“For Hays God damned the ‘reprobates’ before they existed before they had done anything. He never ever loved them with a salvific love…”
In Arminianism, God’s love for the damned is just for show. He knows all along that they will reject the gospel. So it’s an empty gesture.
“He never ever desired for them to be saved.”
If, according to Arminianism, human agents have the freedom to do otherwise, then God can save each and every one he desires to save while respecting their libertarian freedom of choice. If they reject him in one possible world, then all he has to do is instantiate another possible world in which they did otherwise.
Arminians keep harping on the freedom to do otherwise. Well, what do they think this means? If there are two (or more) alternate courses of action, two possible outcomes, then there are at least two possible worlds in which each alternate future plays out.
It’s meaningless to keep harping on different possible scenarios (having “real choices”) unless you believe in a plurality of possible worlds that match your hypothetical opportunities. But in that case, what hinders God from instantiating the heavenbound possibility rather than the hellbound possibility?
It’s not delimited by the choice of the free agent, for if agents have the freedom to do otherwise, then there’s no one choice the agent makes. Rather, he makes different choices in different possible worlds.
Once choice is just as “real” or unreal as another at this stage of the game. In the realm of possible worlds, they are metaphysically on a par.
If an Arminian tries to salvage his position by introducing transworld depravity, then he pays for that move by imposing ad hoc restrictions on libertarian freedom.
“I will say it again because Hays refuses to accurately and fairly represent the non-Calvinist view: the best thing that can happen to a person is to be in a saving relationship with God.”
And by creating a multitude of individuals whom God foreknew would not be in a saving relationship with him, God is not acting in their best interests. That conclusion follows from Arminian premises.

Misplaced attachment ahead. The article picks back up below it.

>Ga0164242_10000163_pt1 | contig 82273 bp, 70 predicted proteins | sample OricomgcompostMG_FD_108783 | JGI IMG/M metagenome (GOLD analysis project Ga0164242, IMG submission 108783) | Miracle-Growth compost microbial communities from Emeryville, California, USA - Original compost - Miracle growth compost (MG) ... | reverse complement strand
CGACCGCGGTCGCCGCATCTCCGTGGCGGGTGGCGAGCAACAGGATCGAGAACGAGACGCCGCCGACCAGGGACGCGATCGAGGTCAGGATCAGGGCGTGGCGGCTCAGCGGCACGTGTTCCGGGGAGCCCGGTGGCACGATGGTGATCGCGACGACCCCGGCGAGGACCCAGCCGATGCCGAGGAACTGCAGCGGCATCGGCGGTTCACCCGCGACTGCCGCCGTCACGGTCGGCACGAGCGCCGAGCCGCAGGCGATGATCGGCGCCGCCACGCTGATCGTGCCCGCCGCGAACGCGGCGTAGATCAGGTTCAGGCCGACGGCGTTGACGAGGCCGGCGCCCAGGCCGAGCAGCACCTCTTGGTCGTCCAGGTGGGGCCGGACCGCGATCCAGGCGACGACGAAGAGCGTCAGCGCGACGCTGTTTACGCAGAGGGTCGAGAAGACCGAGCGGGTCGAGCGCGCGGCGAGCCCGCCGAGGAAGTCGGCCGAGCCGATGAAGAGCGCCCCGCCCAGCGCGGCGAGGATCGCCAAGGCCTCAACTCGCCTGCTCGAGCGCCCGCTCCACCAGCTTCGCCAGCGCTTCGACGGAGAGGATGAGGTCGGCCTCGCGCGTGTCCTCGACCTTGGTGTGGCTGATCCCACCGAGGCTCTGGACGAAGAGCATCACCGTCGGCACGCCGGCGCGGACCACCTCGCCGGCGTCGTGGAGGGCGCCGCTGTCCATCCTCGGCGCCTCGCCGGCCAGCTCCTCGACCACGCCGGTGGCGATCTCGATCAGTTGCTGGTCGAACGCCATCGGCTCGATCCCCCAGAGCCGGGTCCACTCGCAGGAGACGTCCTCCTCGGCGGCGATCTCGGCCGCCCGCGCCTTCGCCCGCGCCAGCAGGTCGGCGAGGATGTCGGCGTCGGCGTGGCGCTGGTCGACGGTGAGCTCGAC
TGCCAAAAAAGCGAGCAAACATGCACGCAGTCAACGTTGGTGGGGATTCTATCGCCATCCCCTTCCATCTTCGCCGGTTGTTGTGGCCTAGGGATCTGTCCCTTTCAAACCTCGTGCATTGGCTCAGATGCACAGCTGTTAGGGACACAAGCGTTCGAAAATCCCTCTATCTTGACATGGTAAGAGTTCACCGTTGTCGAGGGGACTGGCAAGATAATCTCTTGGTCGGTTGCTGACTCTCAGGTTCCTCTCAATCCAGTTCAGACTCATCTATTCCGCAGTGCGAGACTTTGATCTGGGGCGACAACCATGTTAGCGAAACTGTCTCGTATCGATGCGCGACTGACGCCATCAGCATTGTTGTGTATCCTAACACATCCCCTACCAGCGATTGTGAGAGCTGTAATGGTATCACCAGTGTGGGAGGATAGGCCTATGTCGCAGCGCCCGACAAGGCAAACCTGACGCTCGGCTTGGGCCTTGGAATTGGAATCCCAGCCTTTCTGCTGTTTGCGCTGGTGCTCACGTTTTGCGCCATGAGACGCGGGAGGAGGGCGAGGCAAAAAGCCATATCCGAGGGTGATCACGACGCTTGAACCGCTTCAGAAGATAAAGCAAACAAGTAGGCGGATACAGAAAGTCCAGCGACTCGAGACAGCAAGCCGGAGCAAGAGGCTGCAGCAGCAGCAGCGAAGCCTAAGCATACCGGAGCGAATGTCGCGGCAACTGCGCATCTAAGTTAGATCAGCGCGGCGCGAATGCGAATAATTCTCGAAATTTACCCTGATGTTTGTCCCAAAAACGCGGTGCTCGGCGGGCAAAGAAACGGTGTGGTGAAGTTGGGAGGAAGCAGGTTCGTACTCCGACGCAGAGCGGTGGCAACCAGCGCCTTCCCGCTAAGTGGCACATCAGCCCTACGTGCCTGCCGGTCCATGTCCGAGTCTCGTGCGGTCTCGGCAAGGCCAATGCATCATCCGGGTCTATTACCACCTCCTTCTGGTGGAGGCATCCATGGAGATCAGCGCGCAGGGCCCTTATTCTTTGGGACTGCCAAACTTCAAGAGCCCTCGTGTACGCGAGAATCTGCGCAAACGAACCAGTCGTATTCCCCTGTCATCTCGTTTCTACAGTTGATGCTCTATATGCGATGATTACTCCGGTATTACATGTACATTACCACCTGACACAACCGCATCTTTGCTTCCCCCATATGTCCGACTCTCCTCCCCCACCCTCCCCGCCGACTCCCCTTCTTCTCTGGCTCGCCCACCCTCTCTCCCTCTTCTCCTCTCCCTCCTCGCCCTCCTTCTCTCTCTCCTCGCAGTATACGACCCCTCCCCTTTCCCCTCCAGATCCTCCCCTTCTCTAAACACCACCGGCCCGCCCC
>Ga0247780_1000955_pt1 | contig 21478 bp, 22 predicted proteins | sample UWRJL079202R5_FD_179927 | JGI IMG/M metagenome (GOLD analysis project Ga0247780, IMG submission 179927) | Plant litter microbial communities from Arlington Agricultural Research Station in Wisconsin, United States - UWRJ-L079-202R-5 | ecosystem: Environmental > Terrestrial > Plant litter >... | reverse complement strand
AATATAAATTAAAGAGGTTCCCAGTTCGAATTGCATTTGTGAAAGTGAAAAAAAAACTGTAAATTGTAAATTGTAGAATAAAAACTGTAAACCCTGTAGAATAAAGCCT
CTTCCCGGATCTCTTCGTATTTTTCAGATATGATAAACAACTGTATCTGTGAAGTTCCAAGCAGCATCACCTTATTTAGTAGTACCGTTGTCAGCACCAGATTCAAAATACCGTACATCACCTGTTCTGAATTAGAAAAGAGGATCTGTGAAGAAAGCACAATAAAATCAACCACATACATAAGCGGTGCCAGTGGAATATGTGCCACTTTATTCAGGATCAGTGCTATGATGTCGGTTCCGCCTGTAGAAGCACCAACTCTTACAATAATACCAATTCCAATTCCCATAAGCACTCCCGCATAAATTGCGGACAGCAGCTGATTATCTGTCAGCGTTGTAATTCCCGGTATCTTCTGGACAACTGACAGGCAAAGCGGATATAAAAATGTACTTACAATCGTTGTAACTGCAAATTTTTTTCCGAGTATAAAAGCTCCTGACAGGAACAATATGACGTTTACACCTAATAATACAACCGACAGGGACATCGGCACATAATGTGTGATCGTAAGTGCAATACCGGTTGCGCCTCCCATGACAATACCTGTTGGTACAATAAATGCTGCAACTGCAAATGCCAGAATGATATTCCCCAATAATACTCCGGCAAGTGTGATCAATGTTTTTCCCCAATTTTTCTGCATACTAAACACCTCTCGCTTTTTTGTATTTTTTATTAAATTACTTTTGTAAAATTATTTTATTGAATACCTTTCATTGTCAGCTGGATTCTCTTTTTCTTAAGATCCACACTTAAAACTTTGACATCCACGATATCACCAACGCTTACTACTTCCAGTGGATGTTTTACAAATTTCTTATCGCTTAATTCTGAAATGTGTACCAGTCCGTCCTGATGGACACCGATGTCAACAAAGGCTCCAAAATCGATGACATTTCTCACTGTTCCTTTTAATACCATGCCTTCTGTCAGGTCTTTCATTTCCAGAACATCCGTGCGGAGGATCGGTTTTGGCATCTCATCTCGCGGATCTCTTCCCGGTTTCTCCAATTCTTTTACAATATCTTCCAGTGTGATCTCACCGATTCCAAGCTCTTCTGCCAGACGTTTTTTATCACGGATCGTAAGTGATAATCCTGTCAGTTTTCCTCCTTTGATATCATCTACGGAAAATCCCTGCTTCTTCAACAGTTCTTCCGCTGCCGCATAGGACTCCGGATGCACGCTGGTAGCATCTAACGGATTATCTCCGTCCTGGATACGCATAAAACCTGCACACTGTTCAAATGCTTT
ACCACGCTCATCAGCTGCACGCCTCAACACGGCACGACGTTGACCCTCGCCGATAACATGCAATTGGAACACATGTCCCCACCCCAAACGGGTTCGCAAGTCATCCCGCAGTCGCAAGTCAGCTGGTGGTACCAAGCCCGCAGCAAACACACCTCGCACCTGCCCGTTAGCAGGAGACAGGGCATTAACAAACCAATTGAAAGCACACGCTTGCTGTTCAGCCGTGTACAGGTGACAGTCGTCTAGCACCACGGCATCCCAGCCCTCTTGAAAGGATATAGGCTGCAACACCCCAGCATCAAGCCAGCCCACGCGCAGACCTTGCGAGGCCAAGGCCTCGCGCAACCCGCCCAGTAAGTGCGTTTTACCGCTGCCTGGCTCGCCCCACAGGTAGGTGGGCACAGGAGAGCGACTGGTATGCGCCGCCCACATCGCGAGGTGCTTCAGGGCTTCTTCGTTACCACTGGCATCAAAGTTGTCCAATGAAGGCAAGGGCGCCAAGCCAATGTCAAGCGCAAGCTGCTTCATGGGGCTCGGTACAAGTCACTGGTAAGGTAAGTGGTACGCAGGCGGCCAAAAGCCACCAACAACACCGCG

Conversely, the Arminian God could always create individuals who subsist in a saving relationship with him. For there’s a possible world in which that’s the case.
“In the Arminian view God desires THAT…”
Which stands in conflict with other Arminian commitments.
“And intends THAT for every human person.”
If God intends an outcome which will never enventuate, then God was mistaken. Is Robert a closet open theist?
“Now some may freely choose to reject his love and the provided atonement in Christ, but that says nothing about God’s love for them.”
If God knew that by creating them he would send them to hell, then that says something about God’s attitude.
“A father out of love and celebration may invite many people to a celebratory feast.”
What about a father who fathers a child foreseeing that his child will go to hell when he dies. That the father will sentence him to hell. That the father had the option of fathering a counterpart who goes to heaven when he dies.
“Cf. Matt. 22:1-14; Lk. 14:16-24).”
i) Citing Scripture is irrelevant to whether Arminianism can make consistent use of its prooftexts.
ii) Moreover, Arminians don’t hold the copyright on these verses.
“How is it ‘largely ineffectual’ if it goes EXACTLY according to God’s plan?”
So, according to Robert, the outcome goes exactly according to God’s plan. Thus, if someone is damned, God planned it that way. God planned to damn him.
“God’s plan is that He provides an atonement for all but that appropriation of this atonement is conditioned upon the person freely choosing to trust Him.”